Thursday of Trinity – Acts 2:14a, 22-36 

14But Peter, standing with the eleven, lifted up his voice and addressed them:

 22“Men of Israel, hear these words: Jesus of Nazareth, a man attested to you by God with mighty works and wonders and signs that God did through him in your midst, as you yourselves know— 23this Jesus, delivered up according to the definite plan and foreknowledge of God, you crucified and killed by the hands of lawless men. 24 God raised him up, loosing the pangs of death, because it was not possible for him to be held by it. 25For David says concerning him,

    “‘I saw the Lord always before me,
   for he is at my right hand that I may not be shaken;
26therefore my heart was glad, and my tongue rejoiced;
   my flesh also will dwell in hope.
27For you will not abandon my soul to Hades,
    or let your Holy One see corruption.
28You have made known to me the paths of life;
   you will make me full of gladness with your presence.’

 29“Brothers, I may say to you with confidence about the patriarch David that he both died and was buried, and his tomb is with us to this day. 30 Being therefore a prophet, and knowing that God had sworn with an oath to him that he would set one of his descendants on his throne, 31he foresaw and spoke about the resurrection of the Christ, that he was not abandoned to Hades, nor did his flesh see corruption. 32This Jesus God raised up, and of that we all are witnesses. 33 Being therefore exalted at the right hand of God, and having received from the Father the promise of the Holy Spirit, he has poured out this that you yourselves are seeing and hearing. 34For David did not ascend into the heavens, but he himself says,

    “‘The Lord said to my Lord, Sit at my right hand,
 35until I make your enemies your footstool.’

 36Let all the house of Israel therefore know for certain that God has made him both Lord and Christ, this Jesus whom you crucified.”

My parishioner sat up in the bed. It was the first time in several days that he could do that. I was visiting him in the hospital. We had just gotten started when the physician came in. I always ask if I should leave at that point. My parishioner asked me to stay. The doctor, a seasoned fellow with a little gray around his temples looked my parishioner in the eye and spoke frankly to him. He had been admitted to the hospital suffering from ailments brought on by some less-than-healthy lifestyle choices he was making, including the consumption of too much alcohol.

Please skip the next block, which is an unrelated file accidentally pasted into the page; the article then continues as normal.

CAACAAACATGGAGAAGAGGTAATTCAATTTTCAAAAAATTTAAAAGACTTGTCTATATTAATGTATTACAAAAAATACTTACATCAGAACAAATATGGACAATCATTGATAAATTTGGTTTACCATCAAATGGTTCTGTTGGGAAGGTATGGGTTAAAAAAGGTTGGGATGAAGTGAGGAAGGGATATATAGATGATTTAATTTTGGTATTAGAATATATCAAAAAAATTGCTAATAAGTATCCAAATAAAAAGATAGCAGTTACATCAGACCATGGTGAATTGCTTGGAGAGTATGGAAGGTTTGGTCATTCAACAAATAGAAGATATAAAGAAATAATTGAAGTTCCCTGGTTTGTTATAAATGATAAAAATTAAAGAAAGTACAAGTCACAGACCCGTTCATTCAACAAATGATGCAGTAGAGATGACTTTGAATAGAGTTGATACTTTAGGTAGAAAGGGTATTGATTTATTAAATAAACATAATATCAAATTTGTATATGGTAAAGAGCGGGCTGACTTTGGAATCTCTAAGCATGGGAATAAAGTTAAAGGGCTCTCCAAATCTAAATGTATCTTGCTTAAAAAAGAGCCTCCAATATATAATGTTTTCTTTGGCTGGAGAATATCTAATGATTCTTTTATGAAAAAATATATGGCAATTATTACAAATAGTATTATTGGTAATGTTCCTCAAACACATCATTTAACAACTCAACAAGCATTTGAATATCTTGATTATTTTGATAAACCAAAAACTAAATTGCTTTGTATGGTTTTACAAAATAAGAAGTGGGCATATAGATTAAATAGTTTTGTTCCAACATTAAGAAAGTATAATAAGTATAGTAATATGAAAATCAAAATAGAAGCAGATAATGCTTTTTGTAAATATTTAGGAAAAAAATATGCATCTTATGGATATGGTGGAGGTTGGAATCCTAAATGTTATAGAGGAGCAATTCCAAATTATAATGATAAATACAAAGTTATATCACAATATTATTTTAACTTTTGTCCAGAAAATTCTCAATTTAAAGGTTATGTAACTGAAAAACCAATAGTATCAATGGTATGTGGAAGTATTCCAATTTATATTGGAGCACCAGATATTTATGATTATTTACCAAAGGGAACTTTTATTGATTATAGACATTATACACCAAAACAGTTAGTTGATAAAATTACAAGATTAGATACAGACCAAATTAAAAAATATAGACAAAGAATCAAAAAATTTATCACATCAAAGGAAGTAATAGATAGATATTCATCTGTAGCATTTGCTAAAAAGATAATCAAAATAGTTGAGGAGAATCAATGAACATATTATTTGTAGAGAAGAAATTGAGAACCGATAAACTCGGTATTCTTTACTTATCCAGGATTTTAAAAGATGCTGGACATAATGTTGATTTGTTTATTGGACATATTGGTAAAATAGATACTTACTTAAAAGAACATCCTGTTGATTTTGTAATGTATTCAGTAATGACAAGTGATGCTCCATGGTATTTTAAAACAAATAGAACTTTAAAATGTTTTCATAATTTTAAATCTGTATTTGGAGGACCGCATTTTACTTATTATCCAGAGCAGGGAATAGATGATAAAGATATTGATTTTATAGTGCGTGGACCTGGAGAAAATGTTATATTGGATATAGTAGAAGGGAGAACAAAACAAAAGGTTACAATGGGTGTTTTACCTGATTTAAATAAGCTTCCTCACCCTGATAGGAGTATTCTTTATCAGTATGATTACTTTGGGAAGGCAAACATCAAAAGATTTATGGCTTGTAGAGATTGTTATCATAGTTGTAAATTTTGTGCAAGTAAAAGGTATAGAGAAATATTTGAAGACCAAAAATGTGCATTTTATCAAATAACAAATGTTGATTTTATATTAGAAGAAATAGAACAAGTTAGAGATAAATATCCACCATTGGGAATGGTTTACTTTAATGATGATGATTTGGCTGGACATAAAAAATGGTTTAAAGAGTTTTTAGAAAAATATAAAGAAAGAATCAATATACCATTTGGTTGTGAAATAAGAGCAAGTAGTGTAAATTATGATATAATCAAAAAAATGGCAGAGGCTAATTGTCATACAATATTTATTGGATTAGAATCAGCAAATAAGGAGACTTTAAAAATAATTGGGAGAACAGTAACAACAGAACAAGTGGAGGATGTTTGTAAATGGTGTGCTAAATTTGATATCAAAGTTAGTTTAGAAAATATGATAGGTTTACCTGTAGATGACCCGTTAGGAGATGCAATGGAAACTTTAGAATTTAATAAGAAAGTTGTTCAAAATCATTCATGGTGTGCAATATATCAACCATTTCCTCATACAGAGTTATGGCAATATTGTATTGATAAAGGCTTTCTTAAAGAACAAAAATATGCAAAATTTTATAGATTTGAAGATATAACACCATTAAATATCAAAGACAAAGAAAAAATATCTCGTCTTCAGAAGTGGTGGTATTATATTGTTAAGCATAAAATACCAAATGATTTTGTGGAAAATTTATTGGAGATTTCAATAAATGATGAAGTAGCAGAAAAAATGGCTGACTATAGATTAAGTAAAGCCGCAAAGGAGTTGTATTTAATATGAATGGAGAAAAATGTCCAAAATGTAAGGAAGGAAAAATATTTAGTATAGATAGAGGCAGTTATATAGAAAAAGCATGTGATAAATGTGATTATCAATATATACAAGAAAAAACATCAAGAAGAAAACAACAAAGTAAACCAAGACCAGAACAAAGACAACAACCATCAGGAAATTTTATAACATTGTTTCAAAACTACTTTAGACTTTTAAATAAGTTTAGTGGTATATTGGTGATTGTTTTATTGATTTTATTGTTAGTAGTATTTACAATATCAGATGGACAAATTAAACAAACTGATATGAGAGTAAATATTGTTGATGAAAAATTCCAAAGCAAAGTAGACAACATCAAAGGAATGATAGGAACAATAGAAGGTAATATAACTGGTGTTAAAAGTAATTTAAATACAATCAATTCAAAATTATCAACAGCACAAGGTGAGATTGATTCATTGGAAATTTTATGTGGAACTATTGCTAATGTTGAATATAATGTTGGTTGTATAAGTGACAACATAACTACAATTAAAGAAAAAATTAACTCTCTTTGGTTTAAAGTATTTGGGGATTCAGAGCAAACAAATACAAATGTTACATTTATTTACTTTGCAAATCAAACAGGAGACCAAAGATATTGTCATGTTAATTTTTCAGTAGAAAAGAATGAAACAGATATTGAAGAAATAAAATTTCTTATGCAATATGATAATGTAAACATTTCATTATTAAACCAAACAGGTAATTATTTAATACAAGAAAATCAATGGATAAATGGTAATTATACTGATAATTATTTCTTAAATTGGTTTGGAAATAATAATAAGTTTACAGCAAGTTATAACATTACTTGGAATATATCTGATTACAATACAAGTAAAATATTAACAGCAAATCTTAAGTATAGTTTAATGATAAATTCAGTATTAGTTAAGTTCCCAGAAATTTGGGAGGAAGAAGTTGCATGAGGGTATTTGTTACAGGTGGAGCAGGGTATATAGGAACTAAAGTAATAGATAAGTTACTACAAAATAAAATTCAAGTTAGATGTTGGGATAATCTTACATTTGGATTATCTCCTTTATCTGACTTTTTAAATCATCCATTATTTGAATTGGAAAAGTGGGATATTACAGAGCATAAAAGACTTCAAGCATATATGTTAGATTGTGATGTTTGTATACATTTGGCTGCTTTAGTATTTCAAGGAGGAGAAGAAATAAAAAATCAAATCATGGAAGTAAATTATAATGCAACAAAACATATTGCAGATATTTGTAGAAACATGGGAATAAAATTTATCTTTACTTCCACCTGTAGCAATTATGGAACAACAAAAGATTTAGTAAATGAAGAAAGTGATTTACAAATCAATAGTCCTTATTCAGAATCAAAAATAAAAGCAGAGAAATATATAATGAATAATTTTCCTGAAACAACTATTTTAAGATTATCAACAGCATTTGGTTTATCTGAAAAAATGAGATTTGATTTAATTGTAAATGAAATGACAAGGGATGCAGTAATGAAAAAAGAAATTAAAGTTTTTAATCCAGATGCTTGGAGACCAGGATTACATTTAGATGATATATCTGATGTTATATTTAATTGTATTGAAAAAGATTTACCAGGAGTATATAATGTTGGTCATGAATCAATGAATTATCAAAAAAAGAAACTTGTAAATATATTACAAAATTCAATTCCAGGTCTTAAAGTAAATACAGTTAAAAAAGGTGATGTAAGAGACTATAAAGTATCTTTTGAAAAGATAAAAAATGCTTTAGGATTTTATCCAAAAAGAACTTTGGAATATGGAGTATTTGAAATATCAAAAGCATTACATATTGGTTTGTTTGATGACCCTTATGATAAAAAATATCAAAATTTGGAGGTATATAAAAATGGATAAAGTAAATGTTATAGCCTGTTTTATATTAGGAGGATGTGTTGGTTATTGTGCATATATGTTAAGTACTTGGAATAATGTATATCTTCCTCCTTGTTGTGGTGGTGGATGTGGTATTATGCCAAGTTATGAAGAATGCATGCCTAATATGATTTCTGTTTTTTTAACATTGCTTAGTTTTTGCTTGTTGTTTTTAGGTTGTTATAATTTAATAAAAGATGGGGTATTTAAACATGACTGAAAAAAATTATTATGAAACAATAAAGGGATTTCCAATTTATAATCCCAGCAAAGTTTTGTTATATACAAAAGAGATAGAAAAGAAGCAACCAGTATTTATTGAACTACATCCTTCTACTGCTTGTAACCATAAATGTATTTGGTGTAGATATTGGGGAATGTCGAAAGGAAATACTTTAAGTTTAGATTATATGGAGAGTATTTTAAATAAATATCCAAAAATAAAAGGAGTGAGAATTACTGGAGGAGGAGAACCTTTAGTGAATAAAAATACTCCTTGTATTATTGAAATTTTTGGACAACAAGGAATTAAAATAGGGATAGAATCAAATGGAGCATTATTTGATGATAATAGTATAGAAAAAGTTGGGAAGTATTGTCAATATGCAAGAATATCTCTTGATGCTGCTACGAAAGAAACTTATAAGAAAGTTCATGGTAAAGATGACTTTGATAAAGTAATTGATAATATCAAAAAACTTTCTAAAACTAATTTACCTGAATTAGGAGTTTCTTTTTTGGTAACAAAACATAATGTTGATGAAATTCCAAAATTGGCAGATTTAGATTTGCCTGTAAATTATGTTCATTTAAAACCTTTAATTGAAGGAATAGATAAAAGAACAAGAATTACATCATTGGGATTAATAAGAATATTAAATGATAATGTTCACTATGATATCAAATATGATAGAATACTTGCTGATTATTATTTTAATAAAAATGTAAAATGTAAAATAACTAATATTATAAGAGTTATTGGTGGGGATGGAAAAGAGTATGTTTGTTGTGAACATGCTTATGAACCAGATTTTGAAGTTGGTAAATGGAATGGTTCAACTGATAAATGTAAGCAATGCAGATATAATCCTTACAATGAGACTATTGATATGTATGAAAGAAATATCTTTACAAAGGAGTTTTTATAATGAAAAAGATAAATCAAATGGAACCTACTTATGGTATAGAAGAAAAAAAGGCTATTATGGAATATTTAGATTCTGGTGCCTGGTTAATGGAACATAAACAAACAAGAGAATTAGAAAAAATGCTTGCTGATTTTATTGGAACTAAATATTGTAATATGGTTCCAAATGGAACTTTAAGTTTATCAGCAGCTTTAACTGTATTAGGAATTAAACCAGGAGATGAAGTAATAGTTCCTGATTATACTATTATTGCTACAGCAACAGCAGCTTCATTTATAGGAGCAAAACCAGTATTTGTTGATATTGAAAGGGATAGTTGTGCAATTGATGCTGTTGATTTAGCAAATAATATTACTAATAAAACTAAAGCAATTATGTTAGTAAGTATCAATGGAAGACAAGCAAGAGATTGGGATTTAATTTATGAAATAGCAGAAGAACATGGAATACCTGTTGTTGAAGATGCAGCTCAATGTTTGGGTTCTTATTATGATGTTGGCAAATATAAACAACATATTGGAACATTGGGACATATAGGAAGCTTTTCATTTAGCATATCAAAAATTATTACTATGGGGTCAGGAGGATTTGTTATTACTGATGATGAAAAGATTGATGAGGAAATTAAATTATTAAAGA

The physician told him that he needed to make some changes. He needed to cut back on the alcohol, get some exercise, lose some weight, tend to his diabetes, or he was going to die, soon. There was no sugar-coating on his words. He used no euphemisms for death. There was none of this language about “passing away” or “coming to the end of life.” This was brutal. “You’ll be dead by Christmas if you don’t get a handle on this.”

Never having been the object of such a conversation from my own physician, I was a little taken aback by the blunt honesty of the doctor, but I was also grateful. We had long been worried about this man. I was glad to see someone else was concerned as well.

Peter speaks with such bluntness in today’s reading. He says that God attested to Jesus’ identity, you missed it, and you killed him, but God raised him back to life. Look at that last verse. That is blunt, tough preaching. But it had to be. It was a matter of life and death for them to hear those words. It remains a matter of life and death for us as well. The world would have us soften the words, put some euphemisms in there. Have you been to a funeral lately and noticed that funeral directors do their best to shield everyone from the reality that the person is dead? God, through these words of Peter, speaks bluntly to us as well. Hear both sides of the message. We have a problem. God has raised the solution to life. When Peter finished this sermon, it says that the people were cut to the heart and asked what they should do. Peter urged them to belief and baptism, and they would receive the gift of the Spirit. 3,000 people heard him and did so that day. 

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